Why didn't she just use a government account for work and a personal account for issues pertaining to her private life?

There was no official answer to this. Clinton said that she chose to use one email address out of "convenience."

"Looking back, it would have been better if I'd simply used a second email account and carried a second phone, but at the time, this didn't seem like an issue," she said.

Was she using a personal account to avoid having her emails recorded on government servers?

Clinton claims that she always knew that her emails to government employees, who used state.gov email addresses, "were captured and preserved immediately on the system at the State Department."

Wasn’t she breaking the rules by using a personal email account rather than a government address?

Clinton maintained that she "fully complied with every rule I was governed by." She did not directly address a 2005 update in the Foreign Affairs Manual codified by the State Department that ruled employees could only use private email accounts for official business if they turned those emails over to be entered into government computers. That ruling also forbade State Department employees from including "sensitive but unclassified" information on private email, except for some very narrow exceptions. She did, however, note that she never sent classified information via email.

Why did she think that it was acceptable to use a private server to host her emails?

She said that the personal server set up at her house in Chappaqua, New York, was already in place for her husband and his post-presidential career. That said, The Wall Street Journal reported that Bill Clinton has only sent two emails in his entire life, so his use of the system does not necessarily mean that the system is inherently secure.

When asked whether or not her email plan was acceptable by the White House's standards, Clinton said "there are different rules governing the White House than there are governing the rest of the executive branch."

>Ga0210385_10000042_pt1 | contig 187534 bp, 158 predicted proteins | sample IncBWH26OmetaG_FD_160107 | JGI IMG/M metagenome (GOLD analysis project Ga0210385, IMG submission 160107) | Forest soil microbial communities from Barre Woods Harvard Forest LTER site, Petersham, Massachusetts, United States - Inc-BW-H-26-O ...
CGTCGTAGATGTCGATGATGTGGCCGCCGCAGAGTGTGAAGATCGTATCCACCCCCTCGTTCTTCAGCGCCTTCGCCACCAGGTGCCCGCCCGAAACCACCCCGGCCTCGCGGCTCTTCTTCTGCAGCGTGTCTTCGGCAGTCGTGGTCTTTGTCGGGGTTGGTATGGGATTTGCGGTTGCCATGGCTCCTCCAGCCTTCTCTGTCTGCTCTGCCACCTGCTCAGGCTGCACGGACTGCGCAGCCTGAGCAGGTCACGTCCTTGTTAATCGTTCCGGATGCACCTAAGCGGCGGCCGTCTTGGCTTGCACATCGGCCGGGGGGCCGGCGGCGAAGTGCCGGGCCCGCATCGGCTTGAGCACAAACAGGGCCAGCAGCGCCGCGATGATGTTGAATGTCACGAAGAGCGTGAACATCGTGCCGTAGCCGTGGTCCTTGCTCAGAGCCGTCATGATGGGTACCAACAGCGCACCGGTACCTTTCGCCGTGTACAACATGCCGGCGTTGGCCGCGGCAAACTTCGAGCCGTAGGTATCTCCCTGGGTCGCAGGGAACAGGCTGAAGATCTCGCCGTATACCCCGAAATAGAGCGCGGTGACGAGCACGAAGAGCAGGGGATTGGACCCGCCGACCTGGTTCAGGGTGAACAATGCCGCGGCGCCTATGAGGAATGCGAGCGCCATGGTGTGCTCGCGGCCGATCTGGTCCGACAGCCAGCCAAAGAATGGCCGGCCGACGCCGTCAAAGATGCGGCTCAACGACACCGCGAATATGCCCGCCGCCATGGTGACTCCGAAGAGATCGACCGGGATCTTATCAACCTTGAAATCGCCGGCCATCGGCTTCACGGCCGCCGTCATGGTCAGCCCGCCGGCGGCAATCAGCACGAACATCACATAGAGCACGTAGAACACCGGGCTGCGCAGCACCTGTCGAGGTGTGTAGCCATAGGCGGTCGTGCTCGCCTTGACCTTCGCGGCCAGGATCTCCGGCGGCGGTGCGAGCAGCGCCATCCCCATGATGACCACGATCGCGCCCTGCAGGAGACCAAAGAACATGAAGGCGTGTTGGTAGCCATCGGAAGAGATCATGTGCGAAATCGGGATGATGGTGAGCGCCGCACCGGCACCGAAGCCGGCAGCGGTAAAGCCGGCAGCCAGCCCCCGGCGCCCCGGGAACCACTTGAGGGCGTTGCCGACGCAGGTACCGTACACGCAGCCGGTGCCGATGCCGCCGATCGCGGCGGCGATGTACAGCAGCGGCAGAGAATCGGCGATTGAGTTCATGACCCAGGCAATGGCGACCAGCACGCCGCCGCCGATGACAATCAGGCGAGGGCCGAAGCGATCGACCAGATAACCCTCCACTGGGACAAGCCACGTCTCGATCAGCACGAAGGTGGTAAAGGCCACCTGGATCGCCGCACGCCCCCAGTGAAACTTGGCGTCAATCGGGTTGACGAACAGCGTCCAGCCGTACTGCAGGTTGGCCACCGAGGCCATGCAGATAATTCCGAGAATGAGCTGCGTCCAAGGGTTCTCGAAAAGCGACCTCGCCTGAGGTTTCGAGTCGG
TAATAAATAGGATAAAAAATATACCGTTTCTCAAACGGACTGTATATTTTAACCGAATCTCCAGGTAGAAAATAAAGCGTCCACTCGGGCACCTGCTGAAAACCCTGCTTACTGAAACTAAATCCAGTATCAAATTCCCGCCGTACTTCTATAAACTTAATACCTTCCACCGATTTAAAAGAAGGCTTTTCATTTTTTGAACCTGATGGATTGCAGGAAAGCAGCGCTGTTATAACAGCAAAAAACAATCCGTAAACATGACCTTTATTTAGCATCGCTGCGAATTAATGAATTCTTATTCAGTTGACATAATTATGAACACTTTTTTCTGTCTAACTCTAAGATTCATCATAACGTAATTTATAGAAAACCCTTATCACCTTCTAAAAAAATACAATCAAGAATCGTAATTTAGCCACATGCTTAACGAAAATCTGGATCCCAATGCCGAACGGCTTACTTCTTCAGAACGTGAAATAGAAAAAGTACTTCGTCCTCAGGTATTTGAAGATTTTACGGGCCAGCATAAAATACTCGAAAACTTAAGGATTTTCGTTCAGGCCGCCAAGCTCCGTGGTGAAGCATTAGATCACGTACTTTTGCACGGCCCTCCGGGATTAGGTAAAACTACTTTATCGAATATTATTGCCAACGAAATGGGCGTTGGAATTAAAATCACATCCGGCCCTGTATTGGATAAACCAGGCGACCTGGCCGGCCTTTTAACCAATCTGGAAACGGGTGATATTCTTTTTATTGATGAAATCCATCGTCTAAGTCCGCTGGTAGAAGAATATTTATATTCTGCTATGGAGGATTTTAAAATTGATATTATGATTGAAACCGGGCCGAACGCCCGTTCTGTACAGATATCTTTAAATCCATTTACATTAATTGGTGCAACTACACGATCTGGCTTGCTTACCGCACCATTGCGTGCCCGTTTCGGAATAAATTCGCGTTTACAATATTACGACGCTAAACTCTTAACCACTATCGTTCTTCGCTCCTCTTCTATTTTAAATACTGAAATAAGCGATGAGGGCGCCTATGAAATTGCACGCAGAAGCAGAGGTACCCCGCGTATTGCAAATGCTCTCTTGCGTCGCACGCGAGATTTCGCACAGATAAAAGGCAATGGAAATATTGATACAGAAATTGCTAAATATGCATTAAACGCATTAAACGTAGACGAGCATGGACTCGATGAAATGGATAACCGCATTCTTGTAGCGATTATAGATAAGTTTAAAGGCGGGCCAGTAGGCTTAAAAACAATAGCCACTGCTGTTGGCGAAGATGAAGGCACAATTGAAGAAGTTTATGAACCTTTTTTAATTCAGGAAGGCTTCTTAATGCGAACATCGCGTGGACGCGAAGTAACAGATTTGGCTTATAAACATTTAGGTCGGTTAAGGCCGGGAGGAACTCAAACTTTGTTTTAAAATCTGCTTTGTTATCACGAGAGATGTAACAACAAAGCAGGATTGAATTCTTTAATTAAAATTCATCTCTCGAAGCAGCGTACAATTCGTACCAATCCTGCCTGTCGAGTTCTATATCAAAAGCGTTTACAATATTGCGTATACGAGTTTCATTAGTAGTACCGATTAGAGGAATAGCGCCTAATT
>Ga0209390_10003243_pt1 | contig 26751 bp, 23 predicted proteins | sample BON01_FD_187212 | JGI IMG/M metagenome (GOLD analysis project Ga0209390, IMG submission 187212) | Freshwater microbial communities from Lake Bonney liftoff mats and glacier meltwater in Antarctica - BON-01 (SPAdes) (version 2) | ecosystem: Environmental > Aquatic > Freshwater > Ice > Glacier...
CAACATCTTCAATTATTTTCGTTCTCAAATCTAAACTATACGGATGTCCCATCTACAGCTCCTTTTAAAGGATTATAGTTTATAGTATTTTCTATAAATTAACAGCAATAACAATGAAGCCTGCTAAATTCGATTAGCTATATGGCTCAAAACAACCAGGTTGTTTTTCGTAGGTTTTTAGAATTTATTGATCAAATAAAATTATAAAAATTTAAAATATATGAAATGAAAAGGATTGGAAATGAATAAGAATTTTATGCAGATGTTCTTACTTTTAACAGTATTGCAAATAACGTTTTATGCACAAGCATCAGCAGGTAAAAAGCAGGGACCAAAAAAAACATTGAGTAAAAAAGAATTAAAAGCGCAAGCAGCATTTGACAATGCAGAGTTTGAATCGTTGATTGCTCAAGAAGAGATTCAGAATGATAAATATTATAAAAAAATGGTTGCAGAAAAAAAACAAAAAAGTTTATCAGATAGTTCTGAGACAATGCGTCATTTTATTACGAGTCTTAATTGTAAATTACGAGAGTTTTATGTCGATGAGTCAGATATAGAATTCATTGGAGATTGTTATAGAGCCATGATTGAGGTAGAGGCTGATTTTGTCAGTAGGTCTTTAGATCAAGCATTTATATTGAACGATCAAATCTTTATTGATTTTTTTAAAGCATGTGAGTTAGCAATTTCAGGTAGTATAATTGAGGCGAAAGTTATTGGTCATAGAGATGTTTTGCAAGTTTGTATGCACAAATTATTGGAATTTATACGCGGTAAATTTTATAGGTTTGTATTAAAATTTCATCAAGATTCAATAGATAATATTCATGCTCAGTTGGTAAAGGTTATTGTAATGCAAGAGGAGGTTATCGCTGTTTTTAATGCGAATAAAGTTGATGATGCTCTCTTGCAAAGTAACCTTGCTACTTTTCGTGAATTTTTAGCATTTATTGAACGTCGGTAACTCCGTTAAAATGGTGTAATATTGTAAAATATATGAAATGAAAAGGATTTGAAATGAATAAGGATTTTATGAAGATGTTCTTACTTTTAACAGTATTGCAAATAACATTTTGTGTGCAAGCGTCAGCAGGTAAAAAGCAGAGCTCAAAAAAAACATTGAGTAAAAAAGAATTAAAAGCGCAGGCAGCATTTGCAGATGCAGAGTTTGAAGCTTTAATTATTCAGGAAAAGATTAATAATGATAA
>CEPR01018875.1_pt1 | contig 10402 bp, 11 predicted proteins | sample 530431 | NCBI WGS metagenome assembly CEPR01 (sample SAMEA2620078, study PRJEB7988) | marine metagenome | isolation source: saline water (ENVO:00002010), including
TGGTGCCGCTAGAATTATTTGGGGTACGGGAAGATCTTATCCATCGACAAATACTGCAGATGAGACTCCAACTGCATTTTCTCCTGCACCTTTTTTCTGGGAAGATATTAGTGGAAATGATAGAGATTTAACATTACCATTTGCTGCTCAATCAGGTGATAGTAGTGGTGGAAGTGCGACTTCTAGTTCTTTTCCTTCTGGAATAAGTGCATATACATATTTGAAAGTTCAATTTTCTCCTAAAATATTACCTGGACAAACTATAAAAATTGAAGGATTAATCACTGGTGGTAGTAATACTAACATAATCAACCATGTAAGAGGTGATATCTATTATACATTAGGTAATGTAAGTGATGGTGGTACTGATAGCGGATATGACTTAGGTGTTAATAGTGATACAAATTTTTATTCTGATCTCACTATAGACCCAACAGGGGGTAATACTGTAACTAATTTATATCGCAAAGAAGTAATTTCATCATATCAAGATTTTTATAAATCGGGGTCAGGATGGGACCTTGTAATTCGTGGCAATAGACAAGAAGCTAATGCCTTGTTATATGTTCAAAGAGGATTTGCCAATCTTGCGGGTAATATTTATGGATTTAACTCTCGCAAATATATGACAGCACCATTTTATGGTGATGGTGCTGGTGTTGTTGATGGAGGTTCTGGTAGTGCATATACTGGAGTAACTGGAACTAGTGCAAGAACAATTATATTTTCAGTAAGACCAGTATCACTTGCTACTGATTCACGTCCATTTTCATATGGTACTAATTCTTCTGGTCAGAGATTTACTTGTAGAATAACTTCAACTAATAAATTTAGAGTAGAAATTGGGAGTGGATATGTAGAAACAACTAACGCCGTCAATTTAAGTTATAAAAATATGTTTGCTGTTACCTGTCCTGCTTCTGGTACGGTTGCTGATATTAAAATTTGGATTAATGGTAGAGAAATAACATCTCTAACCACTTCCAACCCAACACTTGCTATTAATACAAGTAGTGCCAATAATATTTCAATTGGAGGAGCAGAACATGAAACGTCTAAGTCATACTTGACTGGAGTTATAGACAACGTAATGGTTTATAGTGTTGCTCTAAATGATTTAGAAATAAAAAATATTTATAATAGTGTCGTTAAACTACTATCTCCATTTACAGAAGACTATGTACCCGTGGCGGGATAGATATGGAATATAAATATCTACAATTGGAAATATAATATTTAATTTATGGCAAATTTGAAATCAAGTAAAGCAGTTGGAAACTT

Was her system safe?

"It had numerous safeguards," Clinton said of the server stored at her house. "It was on property, guarded by the Secret Service, and there were no security breaches. So, I think that the use of that server, which started with my husband, certainly proved to be effective and secure."

How many phones did she use?

During today’s news conference, Clinton touted the "convenience" of using one device, but it seems her habits have changed.

Just two weeks ago, during a talk in Silicon Valley, Clinton said that she had both an iPhone and a BlackBerry, though she did not say when exactly she began using both devices.

How will this affect the 2016 race?

She did not answer when asked if this issue has impacted her thinking about her expected presidential run, but Republicans are jumping into the controversy.

Rep. Trent Gowdy, who heads the House committee investigating the attack on the American consulate in Benghazi, Libya, said that "there is no way to accept" Clinton's explanation and is calling for an independent third party to review her server.

ABC News' Shushannah Walshe, Liz Kreutz and Devin Dwyer contributed to this report.